Quantcast

A Roxbury standard: The Original H-Block

Melvin Miller and Howard Manly | 2/7/2013, 6:59 a.m.
This map shows the area around Munroe Park that includes Harold, Harrishof and Holworthy Streets and...

Ruth Ellen took a different tack. After attending Barnard College and Harvard Law School, she became the first black woman to become a partner in one of Boston’s prestigious law firms. She is now CEO of Dimock Community Health Center in Roxbury, the place where many of the neighborhood kids were born.

It was a different time in the 1940s, and blacks in Boston were affected by international events. The fight for freedom against Nazism in Europe dominated life back in the states. Gas rationing was a part of life, as were recycling and civil defense drills.

More important for African Americans, as the Black Press dutifully reported, World War II was also a battle back home, particularly in the segregated military.

Unlike the First World War, “now the Negro is showing a ‘democratic upsurge rebellion,’ bordering on open hostility,” the Amsterdam-Star News reported.

In May 1941, A. Phillip Randolph called for 100,000 African Americans to march on Washington to protest racial discrimination in the armed forces and war industries.

It was part of the “Double V” campaign launched by the Pittsburgh Courier to insure victory against racism abroad and at home.

In June 1941, Roscoe Dunjee, editor of the Oklahoma Black Dispatch, challenged the American government to come up with something more original than the idea that African Americans were supposed to fight Hitler’s army with only “a mop and a broom.”

“If the March on Washington does nothing else,” the Chicago Defender asserted, “it will convince white America that the American black man has decided henceforth and forever to abandon the timid role of Uncle Tom-ism in his struggle for social justice, no matter what the sacrifice. On to Washington.”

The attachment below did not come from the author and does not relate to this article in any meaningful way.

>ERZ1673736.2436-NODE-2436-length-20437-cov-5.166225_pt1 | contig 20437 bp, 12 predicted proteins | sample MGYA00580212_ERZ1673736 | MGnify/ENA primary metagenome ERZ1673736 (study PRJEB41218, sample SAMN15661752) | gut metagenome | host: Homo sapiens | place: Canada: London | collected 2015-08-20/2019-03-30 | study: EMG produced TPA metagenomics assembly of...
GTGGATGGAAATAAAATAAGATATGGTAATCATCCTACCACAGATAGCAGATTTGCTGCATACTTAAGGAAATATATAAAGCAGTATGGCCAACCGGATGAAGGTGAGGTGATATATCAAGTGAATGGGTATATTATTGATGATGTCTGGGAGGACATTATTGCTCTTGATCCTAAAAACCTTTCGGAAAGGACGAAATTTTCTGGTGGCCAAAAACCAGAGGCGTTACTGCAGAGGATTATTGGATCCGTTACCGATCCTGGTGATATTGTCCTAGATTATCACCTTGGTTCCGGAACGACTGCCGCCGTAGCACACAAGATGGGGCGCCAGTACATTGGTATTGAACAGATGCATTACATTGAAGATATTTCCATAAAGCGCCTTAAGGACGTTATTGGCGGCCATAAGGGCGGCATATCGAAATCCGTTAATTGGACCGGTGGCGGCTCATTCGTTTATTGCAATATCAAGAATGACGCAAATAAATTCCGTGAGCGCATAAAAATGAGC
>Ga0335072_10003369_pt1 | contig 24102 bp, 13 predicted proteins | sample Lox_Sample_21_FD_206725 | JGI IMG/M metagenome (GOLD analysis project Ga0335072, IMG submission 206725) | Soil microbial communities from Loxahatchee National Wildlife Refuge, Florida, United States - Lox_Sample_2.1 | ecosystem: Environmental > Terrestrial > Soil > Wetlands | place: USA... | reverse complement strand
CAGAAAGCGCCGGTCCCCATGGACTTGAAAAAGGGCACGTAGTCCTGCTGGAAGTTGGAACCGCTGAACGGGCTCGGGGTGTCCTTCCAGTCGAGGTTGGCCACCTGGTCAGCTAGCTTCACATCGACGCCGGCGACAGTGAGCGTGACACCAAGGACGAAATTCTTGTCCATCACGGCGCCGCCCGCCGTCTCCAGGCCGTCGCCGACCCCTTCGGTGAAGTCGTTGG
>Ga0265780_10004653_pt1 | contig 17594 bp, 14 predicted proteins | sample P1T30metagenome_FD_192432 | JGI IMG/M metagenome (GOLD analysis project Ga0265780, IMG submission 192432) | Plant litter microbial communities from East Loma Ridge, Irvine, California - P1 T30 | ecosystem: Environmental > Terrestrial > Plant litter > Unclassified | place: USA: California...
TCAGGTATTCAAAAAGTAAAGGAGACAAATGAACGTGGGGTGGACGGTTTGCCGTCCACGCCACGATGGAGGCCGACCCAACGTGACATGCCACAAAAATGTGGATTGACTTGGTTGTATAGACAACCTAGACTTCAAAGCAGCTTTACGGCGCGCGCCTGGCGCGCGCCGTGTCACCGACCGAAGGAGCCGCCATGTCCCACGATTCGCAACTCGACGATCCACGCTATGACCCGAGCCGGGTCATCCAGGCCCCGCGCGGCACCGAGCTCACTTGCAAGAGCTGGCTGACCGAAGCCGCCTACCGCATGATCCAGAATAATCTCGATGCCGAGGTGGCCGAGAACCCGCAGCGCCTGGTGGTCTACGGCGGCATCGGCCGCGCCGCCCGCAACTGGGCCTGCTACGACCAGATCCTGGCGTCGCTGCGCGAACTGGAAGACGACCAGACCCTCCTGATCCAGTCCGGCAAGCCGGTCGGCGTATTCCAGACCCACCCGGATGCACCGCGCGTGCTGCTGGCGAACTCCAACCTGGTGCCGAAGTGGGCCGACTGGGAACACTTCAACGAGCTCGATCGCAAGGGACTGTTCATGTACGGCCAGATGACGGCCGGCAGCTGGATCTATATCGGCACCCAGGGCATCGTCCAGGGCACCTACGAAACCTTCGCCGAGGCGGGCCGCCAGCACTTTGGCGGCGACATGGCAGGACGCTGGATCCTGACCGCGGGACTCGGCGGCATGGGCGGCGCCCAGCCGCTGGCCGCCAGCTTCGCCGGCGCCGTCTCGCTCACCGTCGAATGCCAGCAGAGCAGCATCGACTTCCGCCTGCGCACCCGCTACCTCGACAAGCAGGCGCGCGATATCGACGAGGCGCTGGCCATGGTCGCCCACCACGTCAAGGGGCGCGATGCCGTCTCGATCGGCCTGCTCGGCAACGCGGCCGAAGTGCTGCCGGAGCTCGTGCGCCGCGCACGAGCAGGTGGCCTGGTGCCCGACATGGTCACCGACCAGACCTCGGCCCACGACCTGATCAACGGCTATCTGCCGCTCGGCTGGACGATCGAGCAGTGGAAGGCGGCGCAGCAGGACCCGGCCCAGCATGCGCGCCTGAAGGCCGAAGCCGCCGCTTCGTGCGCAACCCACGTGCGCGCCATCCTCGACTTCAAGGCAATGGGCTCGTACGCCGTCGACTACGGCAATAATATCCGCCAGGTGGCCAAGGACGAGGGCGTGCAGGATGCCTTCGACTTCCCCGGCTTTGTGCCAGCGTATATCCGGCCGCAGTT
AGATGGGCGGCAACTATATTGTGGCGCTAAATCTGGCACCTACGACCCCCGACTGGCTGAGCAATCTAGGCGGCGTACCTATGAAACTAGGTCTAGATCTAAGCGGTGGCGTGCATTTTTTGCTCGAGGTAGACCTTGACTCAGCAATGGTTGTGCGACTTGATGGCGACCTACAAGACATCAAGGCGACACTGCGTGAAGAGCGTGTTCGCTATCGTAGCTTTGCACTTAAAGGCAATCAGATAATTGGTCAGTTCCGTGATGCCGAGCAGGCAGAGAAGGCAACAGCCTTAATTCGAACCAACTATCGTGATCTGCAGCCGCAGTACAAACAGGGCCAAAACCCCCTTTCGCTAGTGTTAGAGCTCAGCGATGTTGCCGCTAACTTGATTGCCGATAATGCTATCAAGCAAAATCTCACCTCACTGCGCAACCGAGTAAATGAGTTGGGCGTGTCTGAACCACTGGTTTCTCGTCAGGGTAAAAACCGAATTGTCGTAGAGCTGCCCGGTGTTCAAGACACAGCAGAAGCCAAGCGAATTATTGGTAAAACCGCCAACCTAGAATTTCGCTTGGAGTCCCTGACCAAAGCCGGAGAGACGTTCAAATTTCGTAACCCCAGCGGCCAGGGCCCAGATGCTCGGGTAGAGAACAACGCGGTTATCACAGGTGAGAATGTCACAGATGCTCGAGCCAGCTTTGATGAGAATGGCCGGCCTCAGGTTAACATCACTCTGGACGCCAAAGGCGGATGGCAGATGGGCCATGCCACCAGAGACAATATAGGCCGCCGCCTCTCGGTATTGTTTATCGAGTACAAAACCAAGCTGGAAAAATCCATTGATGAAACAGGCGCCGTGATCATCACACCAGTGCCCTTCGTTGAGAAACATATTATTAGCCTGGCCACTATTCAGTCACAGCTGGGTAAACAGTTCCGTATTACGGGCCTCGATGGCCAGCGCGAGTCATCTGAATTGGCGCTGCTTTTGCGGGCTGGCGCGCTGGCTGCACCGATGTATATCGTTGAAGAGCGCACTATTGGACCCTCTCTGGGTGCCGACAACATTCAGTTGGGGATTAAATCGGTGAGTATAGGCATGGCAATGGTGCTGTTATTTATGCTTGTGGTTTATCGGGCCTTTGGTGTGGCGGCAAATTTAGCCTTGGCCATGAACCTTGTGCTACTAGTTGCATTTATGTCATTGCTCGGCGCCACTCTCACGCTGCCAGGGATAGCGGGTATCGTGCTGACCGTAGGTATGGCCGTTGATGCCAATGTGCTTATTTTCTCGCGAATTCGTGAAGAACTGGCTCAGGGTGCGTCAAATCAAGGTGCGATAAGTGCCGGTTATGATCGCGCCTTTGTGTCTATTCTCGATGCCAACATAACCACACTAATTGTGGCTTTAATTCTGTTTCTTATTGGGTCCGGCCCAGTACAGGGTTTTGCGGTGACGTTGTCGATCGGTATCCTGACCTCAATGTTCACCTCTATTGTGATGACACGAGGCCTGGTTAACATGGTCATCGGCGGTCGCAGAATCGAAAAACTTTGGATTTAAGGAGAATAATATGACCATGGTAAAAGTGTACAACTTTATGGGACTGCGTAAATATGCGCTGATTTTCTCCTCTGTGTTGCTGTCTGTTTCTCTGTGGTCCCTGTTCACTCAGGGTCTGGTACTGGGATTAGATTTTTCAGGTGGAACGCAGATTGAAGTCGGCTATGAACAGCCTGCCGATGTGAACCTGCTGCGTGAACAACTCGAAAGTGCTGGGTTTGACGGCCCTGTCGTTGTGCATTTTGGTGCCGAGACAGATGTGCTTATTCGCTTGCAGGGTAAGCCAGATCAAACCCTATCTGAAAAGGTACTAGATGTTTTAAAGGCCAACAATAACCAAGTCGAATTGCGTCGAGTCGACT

In her book Eyes Off the Prize: The United Nations and the African American Struggle for Human Rights, 1944-1955, Carol Anderson described the clear picture of discrimination painted by the NAACP.

“As late as the summer of 1942,” the civil rights organization reported, “only 3 percent of the people working in war industries were colored. Only when there was virtually no one else to hire and almost every other labor source was exhausted” were African Americans even considered.

As a result, of the 29,215 defense contract employees in the New York area, “only 142 were Negroes.” In St. Louis, with a population of more than 100,000 African Americans, 56 defense factories “employed an average of three Negroes” each.

But not all the news was negative.

On June 25, 1941, President Franklin Delano Roosevelt signed Executive Order No. 8802, forbidding racial and religious discrimination in war industries, government training programs and government industries. Six months later, black pilots were training in Tuskegee for the first Army Air Corps Pursuit Squadron — the Tuskegee Airmen.

And for the first time, the New York Times reported in May 1941, a 12-month period passed without a lynching in the Deep South. That had not happened since 1882.

Matthew Bullock knew first hand about lynchings and the Ku Klux Klan. He was born on Sept. 11, 1881.